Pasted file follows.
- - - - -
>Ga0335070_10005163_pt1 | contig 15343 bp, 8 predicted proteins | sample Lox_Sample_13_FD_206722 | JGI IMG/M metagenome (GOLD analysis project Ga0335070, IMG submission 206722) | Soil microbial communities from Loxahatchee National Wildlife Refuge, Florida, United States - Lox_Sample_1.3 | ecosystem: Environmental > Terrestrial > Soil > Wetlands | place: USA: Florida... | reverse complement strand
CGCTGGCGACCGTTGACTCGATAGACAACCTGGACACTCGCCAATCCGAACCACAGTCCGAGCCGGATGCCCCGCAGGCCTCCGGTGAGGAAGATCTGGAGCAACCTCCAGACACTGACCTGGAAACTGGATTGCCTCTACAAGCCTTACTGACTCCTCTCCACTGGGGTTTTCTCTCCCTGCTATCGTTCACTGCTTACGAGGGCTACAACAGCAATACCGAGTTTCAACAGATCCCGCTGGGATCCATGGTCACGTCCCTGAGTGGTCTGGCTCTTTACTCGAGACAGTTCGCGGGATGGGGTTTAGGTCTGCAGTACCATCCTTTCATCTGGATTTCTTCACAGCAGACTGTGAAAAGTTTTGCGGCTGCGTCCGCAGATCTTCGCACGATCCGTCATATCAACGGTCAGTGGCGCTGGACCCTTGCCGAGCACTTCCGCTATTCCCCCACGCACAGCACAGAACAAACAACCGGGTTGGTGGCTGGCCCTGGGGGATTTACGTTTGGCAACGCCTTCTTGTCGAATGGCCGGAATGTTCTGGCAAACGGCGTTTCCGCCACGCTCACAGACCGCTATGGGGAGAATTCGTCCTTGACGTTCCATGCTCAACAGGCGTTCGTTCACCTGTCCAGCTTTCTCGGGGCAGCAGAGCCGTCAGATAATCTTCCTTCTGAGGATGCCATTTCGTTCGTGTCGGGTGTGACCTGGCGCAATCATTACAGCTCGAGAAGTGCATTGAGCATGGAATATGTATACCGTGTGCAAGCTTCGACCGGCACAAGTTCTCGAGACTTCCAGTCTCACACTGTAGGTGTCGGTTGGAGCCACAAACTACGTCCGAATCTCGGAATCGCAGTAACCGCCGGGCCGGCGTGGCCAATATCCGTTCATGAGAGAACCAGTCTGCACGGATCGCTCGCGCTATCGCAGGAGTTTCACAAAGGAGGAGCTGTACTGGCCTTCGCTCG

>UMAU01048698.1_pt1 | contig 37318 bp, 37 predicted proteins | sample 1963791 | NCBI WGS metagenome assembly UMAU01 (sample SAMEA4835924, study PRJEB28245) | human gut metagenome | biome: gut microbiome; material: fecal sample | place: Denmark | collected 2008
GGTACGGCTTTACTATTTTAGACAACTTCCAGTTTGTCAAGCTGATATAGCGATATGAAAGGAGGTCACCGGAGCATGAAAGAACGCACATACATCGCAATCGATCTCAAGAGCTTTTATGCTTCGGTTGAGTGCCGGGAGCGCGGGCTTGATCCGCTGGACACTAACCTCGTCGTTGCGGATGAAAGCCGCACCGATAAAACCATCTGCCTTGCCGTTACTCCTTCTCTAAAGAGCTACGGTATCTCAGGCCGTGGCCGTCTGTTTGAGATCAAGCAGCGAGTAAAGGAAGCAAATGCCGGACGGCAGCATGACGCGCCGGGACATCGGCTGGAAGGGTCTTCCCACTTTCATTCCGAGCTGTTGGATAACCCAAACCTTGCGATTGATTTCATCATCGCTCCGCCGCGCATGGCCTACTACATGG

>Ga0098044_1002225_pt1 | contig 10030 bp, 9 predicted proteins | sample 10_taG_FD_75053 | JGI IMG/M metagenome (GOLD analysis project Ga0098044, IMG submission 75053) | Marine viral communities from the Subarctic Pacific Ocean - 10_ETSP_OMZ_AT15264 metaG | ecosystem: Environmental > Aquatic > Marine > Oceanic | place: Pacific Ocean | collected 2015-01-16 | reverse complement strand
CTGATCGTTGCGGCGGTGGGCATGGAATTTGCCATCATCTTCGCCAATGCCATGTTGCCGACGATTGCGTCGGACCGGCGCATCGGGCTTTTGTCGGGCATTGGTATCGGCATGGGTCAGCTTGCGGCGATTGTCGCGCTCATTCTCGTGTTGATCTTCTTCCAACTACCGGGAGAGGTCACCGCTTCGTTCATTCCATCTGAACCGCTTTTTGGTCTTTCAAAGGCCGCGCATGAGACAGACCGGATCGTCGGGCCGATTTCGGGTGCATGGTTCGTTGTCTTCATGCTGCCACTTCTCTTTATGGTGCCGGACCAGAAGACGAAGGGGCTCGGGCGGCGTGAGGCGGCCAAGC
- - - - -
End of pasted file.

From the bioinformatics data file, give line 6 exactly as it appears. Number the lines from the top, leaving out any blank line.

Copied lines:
CTGATCGTTGCGGCGGTGGGCATGGAATTTGCCATCATCTTCGCCAATGCCATGTTGCCGACGATTGCGTCGGACCGGCGCATCGGGCTTTTGTCGGGCATTGGTATCGGCATGGGTCAGCTTGCGGCGATTGTCGCGCTCATTCTCGTGTTGATCTTCTTCCAACTACCGGGAGAGGTCACCGCTTCGTTCATTCCATCTGAACCGCTTTTTGGTCTTTCAAAGGCCGCGCATGAGACAGACCGGATCGTCGGGCCGATTTCGGGTGCATGGTTCGTTGTCTTCATGCTGCCACTTCTCTTTATGGTGCCGGACCAGAAGACGAAGGGGCTCGGGCGGCGTGAGGCGGCCAAGC